Post Number: 95
|Posted on Friday, December 04, 2009 - 06:18 pm: ||
I have a new-to-me mare who was weaned off her colt in September, and even though in separate pens is still calling incessantly. I'm hoping this behaviour will stop once she becomes pregnant again in the spring. My usual habit in years past with all of my other mares is that I have been able to wean their foals off, wait a couple months and then throw the fillies back in the herd again and life goes on - nobody takes up sucking again, and everyone grows up happy (I've usually had all colts sold). This mare is considerably different.
Interestingly, this mare could care less if she leaves the herd to go into the barn or go riding so does not seem to be classically herd bound. She just won't let him go (emotionally)and will stand at the fence, forsaking even food, to nicker, pine, whine for him nonstop. Enough already!
Weaning day was September 1. He took it very calmly and quietly. Mare on the other hand...
On October 4, I took him to a neighbor's house to get him off the property. He eagerly walked onto the trailer with me, happy to go to his new adventure. Mare went insane for a few hours, and then sulked for a week and quit eating anything of significance. Eventually, she settled.
Brought him home on November 30, because the neighbor really didn't want this to be a long-term thing. Mare went insane the second he stepped off the trailer, recognizing him right away, screaming, running around the field, calling, whining and pining for him. He, on the other hand, while not ignoring her (he did nicker to her), but still he was happy to walk off the trailer with me straight into his stall.
So, life at my farm, is far from peaceful. 3 months after weaning. She is in one paddock. He is in a separate one, all by himself. Far from ideal. Every night, he goes inside the barn to a stall. Every night, she goes crazy, running around like a lunatic for 20 minutes before she settles for the night. Good thing we have electric fencing.
Currently, until we have a chance to re-organize our farm (as we're new to this place), the paddocks are next to each other and there are no other option for now. He's in one and she's with the mares next to it.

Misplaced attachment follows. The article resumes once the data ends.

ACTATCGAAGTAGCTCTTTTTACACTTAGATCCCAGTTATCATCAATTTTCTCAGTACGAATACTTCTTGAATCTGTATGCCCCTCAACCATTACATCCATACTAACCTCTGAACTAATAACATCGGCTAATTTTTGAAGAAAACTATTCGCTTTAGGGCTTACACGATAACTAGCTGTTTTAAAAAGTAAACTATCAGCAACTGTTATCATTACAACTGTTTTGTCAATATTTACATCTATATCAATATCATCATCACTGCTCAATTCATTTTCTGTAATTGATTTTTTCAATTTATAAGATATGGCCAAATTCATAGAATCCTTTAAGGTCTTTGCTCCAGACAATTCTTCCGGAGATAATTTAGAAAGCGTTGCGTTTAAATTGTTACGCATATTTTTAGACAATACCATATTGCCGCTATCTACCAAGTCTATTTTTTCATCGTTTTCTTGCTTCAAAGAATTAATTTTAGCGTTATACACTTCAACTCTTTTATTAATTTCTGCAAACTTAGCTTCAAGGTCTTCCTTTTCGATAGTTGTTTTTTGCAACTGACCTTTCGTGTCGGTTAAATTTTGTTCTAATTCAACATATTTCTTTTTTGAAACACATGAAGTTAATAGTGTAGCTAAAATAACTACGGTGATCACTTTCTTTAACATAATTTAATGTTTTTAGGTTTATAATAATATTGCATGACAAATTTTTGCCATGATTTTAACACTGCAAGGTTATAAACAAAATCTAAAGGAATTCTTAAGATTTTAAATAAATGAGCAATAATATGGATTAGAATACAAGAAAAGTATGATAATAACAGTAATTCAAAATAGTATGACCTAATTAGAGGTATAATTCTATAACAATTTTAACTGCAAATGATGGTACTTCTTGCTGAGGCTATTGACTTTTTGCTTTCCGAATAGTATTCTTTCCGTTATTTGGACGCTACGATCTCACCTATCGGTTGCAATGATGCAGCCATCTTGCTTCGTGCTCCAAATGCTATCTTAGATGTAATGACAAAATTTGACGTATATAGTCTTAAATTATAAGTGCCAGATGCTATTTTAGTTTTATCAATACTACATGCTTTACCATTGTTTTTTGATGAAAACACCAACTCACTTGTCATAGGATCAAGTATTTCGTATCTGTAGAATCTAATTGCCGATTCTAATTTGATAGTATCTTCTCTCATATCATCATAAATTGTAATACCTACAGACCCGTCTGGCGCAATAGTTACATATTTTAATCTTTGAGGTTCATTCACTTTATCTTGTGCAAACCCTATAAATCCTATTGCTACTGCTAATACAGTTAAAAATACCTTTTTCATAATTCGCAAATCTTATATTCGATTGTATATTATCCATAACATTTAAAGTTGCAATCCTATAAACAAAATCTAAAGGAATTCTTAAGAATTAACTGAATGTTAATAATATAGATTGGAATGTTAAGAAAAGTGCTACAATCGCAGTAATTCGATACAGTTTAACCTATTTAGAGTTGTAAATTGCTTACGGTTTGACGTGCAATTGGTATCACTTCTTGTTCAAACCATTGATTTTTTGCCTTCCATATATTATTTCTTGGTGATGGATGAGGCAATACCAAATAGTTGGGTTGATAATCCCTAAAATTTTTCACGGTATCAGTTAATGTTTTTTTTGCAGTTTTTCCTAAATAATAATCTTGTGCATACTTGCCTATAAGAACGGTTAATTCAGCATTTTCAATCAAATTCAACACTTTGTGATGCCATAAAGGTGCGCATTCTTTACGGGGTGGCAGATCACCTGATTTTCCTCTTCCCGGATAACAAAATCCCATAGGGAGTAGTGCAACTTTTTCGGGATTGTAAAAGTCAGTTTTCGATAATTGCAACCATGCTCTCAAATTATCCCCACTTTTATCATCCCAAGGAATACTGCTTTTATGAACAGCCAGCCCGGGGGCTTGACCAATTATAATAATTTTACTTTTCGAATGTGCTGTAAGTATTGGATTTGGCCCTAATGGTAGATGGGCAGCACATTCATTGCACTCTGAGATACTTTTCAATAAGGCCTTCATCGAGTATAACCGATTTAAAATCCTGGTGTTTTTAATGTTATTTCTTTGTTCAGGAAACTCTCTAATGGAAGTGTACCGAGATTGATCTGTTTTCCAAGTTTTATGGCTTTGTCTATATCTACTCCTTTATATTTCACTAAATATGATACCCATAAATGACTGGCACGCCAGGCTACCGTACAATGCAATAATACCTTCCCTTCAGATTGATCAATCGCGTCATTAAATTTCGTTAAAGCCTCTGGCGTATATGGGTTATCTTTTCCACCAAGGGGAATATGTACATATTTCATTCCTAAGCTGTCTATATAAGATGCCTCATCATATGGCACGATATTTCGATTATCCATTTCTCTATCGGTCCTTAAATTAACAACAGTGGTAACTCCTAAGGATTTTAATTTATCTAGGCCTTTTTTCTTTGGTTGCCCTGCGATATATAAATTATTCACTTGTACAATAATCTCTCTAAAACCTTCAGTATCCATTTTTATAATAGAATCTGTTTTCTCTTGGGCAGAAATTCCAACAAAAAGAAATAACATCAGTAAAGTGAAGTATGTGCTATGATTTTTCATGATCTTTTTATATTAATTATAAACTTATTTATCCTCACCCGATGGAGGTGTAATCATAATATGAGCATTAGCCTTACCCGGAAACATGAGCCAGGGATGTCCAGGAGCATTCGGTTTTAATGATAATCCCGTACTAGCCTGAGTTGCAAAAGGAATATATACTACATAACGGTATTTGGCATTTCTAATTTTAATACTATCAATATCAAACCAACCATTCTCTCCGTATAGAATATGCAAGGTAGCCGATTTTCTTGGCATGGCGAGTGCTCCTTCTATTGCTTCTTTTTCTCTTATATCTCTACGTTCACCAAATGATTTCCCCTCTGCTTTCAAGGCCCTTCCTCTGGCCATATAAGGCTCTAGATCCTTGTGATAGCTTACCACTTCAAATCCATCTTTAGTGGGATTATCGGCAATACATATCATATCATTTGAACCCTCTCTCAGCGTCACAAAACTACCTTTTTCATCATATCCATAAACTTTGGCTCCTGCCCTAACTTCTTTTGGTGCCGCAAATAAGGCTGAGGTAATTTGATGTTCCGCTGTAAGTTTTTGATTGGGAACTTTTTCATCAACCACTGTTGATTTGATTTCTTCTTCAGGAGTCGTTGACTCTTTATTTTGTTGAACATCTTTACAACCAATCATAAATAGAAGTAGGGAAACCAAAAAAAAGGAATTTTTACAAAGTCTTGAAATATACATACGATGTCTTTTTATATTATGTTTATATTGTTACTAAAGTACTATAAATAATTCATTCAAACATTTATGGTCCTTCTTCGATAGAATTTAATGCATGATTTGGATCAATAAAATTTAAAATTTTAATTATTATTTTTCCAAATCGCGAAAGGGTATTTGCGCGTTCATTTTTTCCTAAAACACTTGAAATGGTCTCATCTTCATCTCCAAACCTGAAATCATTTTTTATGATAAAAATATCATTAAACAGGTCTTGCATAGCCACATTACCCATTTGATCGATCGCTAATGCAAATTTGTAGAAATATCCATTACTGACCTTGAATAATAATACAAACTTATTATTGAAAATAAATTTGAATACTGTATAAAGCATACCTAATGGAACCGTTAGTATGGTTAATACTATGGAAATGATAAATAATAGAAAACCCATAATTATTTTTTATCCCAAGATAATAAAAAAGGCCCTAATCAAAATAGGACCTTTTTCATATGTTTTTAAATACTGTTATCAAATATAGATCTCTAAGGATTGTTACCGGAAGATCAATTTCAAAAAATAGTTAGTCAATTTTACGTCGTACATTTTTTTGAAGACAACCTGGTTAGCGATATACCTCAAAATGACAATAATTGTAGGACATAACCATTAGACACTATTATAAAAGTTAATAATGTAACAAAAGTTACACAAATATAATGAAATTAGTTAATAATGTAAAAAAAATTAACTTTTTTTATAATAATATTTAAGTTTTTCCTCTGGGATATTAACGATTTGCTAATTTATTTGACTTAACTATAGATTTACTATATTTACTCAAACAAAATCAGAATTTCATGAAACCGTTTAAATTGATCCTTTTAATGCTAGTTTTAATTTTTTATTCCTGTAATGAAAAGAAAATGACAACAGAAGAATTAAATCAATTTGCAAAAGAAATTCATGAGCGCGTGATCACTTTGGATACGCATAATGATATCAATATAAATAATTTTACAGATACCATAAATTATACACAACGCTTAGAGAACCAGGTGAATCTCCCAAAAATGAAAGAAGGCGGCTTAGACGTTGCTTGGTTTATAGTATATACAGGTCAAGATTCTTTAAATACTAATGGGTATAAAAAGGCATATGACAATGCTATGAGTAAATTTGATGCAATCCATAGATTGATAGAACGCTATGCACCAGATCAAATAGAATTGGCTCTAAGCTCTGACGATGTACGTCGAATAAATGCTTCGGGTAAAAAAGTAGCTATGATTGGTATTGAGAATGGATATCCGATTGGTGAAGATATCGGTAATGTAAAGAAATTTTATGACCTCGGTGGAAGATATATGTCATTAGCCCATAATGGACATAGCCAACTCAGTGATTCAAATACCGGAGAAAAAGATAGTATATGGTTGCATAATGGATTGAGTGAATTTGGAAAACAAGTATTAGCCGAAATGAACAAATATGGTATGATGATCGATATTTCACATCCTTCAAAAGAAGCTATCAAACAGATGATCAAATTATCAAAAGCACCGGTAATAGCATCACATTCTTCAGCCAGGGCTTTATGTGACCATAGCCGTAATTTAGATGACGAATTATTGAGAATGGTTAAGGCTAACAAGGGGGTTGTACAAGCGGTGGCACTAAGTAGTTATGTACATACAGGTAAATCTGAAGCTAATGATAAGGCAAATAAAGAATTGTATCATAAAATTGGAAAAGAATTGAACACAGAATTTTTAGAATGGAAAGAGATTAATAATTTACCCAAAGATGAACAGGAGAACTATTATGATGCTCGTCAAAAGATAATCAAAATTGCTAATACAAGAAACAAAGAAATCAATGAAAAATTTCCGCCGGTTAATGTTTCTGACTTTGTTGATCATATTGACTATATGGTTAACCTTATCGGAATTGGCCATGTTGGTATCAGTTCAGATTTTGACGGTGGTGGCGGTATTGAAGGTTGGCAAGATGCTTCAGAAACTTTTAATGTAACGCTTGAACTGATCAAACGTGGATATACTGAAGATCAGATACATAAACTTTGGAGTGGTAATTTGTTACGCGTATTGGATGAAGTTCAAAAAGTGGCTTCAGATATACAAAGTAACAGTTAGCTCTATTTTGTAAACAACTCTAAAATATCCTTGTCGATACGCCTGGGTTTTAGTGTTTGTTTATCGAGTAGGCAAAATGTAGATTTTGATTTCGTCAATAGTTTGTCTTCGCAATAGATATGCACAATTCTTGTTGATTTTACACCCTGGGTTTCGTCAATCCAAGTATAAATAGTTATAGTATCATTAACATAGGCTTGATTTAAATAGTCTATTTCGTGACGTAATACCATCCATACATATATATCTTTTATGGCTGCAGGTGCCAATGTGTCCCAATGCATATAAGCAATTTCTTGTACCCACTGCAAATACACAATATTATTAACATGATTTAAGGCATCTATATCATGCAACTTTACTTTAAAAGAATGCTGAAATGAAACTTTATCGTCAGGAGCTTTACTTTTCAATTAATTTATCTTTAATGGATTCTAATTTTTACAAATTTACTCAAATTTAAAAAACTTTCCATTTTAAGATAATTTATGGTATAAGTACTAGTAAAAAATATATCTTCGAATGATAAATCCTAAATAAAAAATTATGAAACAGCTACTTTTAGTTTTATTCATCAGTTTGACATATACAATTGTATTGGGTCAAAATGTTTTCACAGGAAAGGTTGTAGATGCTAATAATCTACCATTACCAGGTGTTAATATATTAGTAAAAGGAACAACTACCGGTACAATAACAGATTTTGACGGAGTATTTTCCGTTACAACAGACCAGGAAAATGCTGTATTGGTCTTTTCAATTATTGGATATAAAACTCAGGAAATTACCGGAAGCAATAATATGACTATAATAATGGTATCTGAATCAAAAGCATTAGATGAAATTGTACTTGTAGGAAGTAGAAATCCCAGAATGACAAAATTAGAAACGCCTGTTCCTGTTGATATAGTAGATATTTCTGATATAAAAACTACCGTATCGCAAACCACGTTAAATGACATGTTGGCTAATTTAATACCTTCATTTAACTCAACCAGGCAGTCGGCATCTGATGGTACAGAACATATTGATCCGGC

He's alone in his paddock. I'm trying to introduce another older mare to stay with him - one lunged at him like she wanted to kill him and did knocked him clear off his feet (nasty cow), one mare kept herding him around quite happy to drive him to exhaustion, nipping at him incessantly, and the other kept kicking out at him. I tried my 2-year-old filly, but she is pushy and bossy with him, but at least not dangerous with him, and this might end up being the best option for him for the winter.
I have to be careful with him because he has had a leg injury which is still trying to heal.
Obviously, can't put him back in with his mother, because she'll have him nursing in 2 seconds flat. I'm not a happy camper.
Any ideas or experience with this sort of situation? Will she settle down when she is sent off for breeding and comes back pregnant?
For his loneliness, I've been advertising for a weanling to board with him but have no response thus far - geez, at this point, I'll offer FREE board for a weanling - I just would like him to have some company from someone his own age and size. Sadly, in farm land, everyone has their own property for their horses. As he gets bigger and older, I'm hoping the other mares' attitudes will soften toward him (not counting on it, though), but in the meantime, we need to get him through the winter in one piece.
Thoughts? All ideas appreciated, especially with regards to this problem mare.
(Message edited by rodawn on December 04, 2009)
Senior Stallion or Mare
Post Number: 2716
|Posted on Friday, December 04, 2009 - 08:44 pm: ||
oh wow. Maybe sending HER away for a while will help? I have no idea....I've never had one continue for so long. I do hope someone has some answers for you, so that you may find some peace in your life! Good luck.
Post Number: 1
|Posted on Thursday, July 01, 2010 - 03:19 am: ||
Wow, this is almost exactly the same problem we are having. We separated our mare and her colt for 3 months. He has never had a problem with this, but her...
For her it was really hard. She did settle down after about a month. And after 3 months we put them back together, (in our herd). He still tries to suck milk, although she has nothing. He doesn't mind if I take her away, but she has a fit if he is out of her site, so really hard to work with.
Do I have to separate them for good in order for me to be able to work with her? I've never had this before, so not sure what to do.
Post Number: 27
|Posted on Thursday, July 01, 2010 - 09:02 pm: ||
We have a ten year old TWH mare who had a filly in Sept 2008. We let them stay together and the filly (up until she was 18 months old) would occasionally nurse for comfort. When the mare was about 6 months pregnant again, she began to refuse to let the filly nurse anymore. She still nickers to her occasionally and will follow the filly anywhere, but no more nursing! We are expecting her mule baby in August.
Senior Stallion or Mare
Post Number: 3513
|Posted on Friday, July 02, 2010 - 12:12 am: ||
In my experience, if they can see and hear each other , they will continue to fret about it. If it's possible to board one of them somewhere for a month, they will finally get over it.